Visiting Rue Foyatier and Place Suzanne-Valadon, Paris, France: Verticality and Artistic Memories
Up and back in time and to other dimensions
Rue Foyatier in Paris recalls French neo-classical sculptor Denis Foyatier (1793-1863)(see photo, below)(1).
The street was created in 1867 and named for sculptor Foyatier in 1875.
The lower part of Rue Foyatier was named Place Suzanne-Valadon in 1961, for Post-Impressionist and Symbolist artist Suzanne Valadon (1865-1938)(2).
An interesting feature of Rue Foyatier is that it is not open to road traffic; not because it necessarily constitutes a modern concept of a pedestrian zone but because of its sheer verticality: 100 metres in length, it also rises 35 metres, in a series of sections of steps.
While, despite its lack of vehicle access, Rue Foyatier has become a rather sought after address, not least because of the proximity of Sacré-Cœur Basilica and for its fine views of Paris seen from Montmartre Hill (French: La Butte de Montmartre), an interesting historical association of Rue Foyatier is found at No. 11, where from 1929 a studio named Atelier Lacourière was based (Atelier Lacourière-Frélaut) since 1957). The establishment was founded by French publisher, printer and engraver Roger Lacourière (1892-1966), who was associated with the publishing of works by not a few famous artists, including Pablo Picasso (1881-1973), Georges Braque (1882-1963), Marc Chagall (1887-1985) Joan Miró (1893-1983), John Buckland Wright (1897-1954) and many others.
Adjacent to Rue Foyatier and Place Suzanne-Valadon is a funicular railway, now more than a century old, but modernized (see photo, above).
Friendly note: Visitors to Paris with heart ailments are strongly advised not to try to mount this street without stopping!
May 28, 2019
(1) Works of sculptor Foyatier include various statues in the Louvre Museum, Paris, among which are 'Spartacus', 'Cincinnatus' in the Tuileries, Paris, and the Joan of Arc Monument at Orléans, France. A local primary school is also named for sculptor Foyatier.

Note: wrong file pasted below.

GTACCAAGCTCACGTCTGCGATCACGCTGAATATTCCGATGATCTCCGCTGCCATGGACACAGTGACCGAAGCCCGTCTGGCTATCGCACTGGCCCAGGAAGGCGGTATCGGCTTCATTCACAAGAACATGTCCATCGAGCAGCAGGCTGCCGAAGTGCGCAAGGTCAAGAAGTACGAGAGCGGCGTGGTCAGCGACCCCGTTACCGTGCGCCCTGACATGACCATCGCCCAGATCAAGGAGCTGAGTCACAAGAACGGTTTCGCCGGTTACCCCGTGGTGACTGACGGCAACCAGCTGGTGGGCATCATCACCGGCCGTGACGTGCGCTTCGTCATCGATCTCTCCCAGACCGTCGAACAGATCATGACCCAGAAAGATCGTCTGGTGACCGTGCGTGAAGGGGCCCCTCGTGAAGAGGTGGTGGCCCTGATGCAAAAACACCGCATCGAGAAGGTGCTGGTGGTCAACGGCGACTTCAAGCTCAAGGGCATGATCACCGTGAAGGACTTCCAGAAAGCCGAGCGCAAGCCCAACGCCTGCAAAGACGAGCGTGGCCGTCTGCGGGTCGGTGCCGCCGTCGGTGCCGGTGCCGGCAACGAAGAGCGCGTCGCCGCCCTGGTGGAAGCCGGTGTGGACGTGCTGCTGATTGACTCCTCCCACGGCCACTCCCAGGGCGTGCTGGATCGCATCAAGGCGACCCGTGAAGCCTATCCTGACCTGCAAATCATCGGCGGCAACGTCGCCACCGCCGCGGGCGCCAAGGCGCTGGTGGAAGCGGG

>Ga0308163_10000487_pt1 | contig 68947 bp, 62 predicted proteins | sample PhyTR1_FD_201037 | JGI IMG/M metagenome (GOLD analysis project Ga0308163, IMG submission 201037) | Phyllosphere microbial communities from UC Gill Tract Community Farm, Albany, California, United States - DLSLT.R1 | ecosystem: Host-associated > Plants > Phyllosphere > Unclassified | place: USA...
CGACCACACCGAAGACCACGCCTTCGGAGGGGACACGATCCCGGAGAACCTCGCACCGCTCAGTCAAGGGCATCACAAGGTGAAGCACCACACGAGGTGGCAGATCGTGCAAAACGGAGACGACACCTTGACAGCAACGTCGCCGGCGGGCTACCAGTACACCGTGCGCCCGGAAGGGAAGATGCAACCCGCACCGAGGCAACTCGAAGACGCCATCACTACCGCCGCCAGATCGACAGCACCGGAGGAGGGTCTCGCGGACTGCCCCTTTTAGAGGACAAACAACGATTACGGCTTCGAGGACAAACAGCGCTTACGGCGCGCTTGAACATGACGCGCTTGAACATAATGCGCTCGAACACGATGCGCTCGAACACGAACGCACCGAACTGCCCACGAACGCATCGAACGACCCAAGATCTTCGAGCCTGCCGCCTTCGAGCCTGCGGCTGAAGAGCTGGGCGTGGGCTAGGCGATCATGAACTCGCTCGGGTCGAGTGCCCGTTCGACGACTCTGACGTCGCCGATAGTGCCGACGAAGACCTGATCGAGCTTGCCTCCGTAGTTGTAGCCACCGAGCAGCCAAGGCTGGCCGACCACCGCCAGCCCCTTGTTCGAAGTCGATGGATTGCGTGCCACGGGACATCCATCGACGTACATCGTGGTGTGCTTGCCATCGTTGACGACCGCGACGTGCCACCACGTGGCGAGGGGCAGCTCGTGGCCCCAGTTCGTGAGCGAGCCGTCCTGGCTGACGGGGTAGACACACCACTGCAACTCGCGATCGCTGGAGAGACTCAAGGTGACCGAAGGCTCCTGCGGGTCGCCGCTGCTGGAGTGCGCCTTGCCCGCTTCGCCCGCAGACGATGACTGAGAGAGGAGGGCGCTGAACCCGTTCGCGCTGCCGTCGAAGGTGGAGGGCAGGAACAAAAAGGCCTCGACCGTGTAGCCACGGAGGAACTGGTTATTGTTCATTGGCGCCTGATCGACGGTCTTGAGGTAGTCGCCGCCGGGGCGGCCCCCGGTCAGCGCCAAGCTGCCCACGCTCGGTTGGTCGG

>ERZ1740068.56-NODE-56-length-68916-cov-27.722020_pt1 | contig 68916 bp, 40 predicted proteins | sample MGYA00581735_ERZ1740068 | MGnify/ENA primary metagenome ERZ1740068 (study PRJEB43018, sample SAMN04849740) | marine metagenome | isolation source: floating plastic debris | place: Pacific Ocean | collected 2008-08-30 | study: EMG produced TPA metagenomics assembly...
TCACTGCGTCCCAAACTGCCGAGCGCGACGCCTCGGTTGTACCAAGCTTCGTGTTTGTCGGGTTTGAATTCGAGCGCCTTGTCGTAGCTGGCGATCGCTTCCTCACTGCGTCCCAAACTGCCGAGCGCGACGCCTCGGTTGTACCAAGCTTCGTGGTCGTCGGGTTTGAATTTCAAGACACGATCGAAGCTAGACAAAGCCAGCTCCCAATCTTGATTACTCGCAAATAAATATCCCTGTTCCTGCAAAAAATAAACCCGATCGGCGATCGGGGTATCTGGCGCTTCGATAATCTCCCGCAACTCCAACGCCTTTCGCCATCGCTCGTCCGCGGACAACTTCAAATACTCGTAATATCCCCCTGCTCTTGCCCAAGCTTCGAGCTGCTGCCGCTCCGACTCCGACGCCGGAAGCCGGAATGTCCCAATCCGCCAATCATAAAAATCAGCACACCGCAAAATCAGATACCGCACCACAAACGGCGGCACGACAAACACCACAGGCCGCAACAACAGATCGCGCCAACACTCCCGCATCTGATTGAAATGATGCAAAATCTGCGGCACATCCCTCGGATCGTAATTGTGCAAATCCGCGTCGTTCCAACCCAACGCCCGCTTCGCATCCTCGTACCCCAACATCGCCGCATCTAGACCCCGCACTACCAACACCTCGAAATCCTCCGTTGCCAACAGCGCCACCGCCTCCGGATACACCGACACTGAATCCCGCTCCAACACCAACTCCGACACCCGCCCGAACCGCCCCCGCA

(2) Works by artist Valadon include Self-Portrait / Autoportrait (1893; see photo, below), and Bouquet de fleurs (1928); Suzanne Valadon also features in paintings of various famous artists, including Pierre-Auguste Renoir's Umbrellas / Parapluies (1883; see photo, below). From 1894, Suzanne Valadon was a member of La Société Nationale des Beaux-Arts.
Biographical note: The Post-Impressionist artist Maurice Utrillo (1883-1955) was Suzanne Valadon's son.
Also worth seeing
The huge and absorbing variety of visitor attractions in Paris are impossible to summarize with adequacy. But the Eiffel Tower, the Arc de Triomphe, Notre Dame Cathedral, the Bourbon Palace, and the Paris Opera would be included in any list of the most popular sights.
Reims (distance: 145 kilometres); its Cathedral was where many of the kings of France were crowned.
How to get there: United Airlines flies from New York Newark to Paris (Aéroport Paris-Charles de Gaulle ), from where car rental is available; but visitors to Paris may prefer to explore the city via its public transport system, which is excellent. The Métro stations Abbesses and Anvers are convenient for the Sacré-Cœur vicinity. Some facilities may be withdrawn without notice. For up to date information, please check with the airline or your travel agent.
MJFenn is an independent travel writer based in Ontario, Canada.
Other of my hubpages may also be of interest
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- Visiting the Paris Opera, France: Amazingly Opulent Architecture
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